In addition to all of the other reasons to use life insurance to informally fund the deferred compensation plan, from the point of view of the accumulated earnings tax, the corporation should use life insurance to fund its deferred compensation obligations. That preference applies whether the deferred compensation plan participant is the majority shareholder or not. At any time during the employee's lifetime, there would be a smaller amount accumulated as annual premiums paid than with any other method of funding.

In those cases in which the persons are minority shareholders, there appears to be no reason why they cannot be covered by a deferred compensation agreement, providing the amounts are reasonable in the best judgment of the directors and shareholders.


Prospects & Marketing


The motivation to enter into a deferred compensation agreement comes from one of two directions:

The agreement may be employer-motivated. The employer can offer deferred compensation to an employee as an inducement to stay with the company; or
The agreement may be employee-motivated. For example, an employee earning in excess of $100,000 annually may desire some tax relief. The individual may feel that he or she is not saving enough money for retirement. The employee would like to defer a portion of present income and thereby drop to a lower tax bracket. By using the salary reduction approach, highly-paid executives can gain substantial tax savings.


Employer-Motivated

A wide range of employers  can, and do, install deferred compensation plans: corporations, partnerships, sole proprietorships and non-profit organizations.   Although the reasons for establishing these plans may be the same regardless of the type of organization, certain types of organizations have very special reasons.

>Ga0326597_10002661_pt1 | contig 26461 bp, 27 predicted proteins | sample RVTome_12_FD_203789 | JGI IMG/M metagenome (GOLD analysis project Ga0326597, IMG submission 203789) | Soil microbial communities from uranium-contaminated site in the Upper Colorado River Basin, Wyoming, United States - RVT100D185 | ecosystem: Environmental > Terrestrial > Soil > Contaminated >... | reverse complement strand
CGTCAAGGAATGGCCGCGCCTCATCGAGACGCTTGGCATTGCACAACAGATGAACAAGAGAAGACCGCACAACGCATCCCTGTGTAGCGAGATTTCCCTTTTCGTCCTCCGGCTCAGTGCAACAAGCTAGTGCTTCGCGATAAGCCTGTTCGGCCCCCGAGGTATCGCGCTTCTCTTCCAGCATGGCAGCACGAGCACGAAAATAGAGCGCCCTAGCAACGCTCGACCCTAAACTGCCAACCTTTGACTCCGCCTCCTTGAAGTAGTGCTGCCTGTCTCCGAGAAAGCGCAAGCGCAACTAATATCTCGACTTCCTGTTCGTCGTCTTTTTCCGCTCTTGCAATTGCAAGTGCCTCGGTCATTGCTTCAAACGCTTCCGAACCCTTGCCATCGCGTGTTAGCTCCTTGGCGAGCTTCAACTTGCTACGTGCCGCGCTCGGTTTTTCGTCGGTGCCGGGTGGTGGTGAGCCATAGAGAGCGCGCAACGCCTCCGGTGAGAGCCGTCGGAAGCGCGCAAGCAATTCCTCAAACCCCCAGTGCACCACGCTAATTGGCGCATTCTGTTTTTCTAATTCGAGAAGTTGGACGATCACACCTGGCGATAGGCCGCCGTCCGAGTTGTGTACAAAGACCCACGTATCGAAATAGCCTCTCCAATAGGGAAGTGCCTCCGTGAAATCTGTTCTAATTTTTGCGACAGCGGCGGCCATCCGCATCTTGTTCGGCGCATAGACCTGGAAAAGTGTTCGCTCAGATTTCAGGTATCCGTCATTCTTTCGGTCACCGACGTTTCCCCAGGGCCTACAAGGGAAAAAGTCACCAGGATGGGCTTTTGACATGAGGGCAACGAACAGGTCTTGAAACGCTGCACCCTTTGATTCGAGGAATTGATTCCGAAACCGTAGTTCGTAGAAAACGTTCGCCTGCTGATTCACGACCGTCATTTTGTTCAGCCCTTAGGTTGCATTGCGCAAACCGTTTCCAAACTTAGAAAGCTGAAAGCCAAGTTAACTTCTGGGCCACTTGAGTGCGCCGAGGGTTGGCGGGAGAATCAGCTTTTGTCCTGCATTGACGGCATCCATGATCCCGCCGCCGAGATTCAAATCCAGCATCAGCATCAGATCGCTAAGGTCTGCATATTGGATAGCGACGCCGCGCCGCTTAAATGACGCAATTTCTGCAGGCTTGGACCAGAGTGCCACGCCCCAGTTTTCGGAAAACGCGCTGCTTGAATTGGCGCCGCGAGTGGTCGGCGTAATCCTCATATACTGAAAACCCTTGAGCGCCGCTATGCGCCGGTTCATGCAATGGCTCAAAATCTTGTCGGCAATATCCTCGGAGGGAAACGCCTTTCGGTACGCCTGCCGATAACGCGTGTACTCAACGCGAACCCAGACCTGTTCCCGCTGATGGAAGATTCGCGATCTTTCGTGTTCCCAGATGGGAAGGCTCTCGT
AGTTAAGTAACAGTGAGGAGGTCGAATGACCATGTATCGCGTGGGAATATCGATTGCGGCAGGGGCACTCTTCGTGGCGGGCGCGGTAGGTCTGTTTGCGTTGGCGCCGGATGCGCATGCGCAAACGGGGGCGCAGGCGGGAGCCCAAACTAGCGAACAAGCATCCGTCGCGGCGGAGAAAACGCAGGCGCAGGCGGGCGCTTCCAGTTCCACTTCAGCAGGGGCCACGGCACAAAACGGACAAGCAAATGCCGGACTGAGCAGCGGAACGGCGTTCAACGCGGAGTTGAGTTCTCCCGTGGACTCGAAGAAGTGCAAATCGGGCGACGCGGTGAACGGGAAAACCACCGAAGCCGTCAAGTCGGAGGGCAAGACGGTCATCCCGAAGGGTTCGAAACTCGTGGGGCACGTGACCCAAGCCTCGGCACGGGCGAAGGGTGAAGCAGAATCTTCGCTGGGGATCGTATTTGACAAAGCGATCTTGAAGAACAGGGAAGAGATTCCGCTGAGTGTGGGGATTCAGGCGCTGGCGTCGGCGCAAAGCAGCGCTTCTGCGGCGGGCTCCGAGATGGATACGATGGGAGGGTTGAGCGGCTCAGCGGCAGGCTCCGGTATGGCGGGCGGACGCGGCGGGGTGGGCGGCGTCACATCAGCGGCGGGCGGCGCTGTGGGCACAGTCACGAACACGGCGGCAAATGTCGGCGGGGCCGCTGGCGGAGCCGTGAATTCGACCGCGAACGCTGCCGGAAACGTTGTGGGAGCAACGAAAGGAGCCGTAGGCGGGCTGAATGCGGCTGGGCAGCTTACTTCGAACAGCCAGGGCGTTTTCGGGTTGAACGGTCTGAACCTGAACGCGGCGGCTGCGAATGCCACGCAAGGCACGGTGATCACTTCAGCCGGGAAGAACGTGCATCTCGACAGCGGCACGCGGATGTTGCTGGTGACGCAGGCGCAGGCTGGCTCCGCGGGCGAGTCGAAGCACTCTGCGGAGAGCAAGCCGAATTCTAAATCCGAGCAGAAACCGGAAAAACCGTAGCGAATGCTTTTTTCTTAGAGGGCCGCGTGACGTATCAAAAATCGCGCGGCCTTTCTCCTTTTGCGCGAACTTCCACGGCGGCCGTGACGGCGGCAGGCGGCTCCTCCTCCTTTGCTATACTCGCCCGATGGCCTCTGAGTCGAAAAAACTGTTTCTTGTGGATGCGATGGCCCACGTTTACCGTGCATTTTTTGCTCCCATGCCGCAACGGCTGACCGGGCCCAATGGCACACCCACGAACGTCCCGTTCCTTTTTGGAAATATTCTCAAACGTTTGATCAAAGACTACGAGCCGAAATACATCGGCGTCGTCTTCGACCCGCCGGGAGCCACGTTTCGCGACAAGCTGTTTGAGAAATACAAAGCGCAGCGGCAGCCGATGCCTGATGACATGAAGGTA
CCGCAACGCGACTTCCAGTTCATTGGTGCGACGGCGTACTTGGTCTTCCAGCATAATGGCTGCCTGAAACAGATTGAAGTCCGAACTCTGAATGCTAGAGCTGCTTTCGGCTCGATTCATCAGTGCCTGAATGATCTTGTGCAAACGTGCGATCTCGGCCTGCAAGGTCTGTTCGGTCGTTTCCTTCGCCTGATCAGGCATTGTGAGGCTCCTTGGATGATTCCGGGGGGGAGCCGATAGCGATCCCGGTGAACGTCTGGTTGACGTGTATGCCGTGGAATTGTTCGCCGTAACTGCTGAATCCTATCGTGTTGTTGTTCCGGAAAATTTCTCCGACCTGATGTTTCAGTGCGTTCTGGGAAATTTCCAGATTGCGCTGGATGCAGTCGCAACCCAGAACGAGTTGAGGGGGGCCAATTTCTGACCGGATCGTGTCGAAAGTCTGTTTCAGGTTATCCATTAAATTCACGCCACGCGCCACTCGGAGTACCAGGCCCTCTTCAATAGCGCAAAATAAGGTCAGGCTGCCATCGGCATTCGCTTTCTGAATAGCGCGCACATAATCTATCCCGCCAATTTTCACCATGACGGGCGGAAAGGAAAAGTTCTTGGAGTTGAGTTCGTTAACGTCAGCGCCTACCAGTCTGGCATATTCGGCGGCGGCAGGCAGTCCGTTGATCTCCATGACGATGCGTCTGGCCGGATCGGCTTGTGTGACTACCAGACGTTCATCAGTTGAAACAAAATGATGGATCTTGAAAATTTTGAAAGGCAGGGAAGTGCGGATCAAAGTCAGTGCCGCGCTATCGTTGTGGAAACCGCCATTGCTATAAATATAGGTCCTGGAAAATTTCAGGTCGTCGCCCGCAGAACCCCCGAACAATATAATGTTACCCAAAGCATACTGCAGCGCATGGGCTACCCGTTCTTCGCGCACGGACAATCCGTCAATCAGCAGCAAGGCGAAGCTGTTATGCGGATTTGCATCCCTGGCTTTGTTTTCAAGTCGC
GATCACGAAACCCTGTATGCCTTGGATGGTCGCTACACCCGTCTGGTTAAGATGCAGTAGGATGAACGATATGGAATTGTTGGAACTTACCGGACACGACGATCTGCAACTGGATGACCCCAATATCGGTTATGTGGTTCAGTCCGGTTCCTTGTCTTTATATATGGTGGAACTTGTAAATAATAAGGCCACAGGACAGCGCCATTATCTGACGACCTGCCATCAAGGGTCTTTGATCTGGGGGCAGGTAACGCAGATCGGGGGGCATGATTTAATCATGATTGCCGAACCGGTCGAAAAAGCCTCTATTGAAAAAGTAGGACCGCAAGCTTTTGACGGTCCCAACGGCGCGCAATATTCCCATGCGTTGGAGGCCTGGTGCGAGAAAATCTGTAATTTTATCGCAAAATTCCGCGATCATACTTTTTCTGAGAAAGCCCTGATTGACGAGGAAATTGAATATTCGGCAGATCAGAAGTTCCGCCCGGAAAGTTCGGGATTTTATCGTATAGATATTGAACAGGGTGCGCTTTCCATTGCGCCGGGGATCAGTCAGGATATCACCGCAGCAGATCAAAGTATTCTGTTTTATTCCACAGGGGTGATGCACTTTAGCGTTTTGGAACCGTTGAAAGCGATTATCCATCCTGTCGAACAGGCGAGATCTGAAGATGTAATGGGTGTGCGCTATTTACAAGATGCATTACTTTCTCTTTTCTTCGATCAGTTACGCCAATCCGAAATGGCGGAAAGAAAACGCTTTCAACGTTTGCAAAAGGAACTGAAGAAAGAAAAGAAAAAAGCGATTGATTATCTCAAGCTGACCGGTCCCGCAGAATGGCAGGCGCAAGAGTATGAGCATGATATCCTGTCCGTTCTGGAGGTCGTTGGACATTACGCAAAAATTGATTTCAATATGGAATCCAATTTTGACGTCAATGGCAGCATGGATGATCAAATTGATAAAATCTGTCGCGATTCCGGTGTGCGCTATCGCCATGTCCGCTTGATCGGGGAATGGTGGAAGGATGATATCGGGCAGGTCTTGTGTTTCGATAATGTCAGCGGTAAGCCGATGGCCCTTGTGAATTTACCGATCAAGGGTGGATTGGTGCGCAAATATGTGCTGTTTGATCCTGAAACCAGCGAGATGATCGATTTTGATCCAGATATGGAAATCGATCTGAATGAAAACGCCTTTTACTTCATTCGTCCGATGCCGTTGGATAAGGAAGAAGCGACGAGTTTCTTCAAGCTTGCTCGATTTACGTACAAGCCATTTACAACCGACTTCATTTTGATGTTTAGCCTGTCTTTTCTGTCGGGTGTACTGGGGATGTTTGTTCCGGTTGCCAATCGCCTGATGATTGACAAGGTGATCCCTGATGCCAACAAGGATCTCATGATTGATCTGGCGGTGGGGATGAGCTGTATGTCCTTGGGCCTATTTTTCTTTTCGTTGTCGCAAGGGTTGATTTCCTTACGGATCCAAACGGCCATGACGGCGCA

Public Corporations

A publicly-traded corporation (one whose stock is traded on an exchange or over-the-counter) are subject to some  restraints on the large compensation packages they award their senior executives.  In 1993,  Congress amended the Internal Revenue Code to  limit the tax-deductibility of certain executive compensation over $1 million.  This new section, Section 162(m) states, in part: "....   In the case of any publicly held corporation, no deduction shall be allowed under this chapter for applicable employee remuneration with respect to any covered employee to the extent that the amount of such remuneration for the taxable year with respect to such employee exceeds $1,000,000. "

This denial of deductibility makes compensation for highly-paid executives more expensive for the employer.  As a result, some of these organizations have looked to deferred compensation plans as an alternative way to reward their senior executives. And of course, publicly-traded corporations also employ deferred compensation plans as a way to attract and retain key executives motivations that are very common in other organizations.


Closely Held Corporations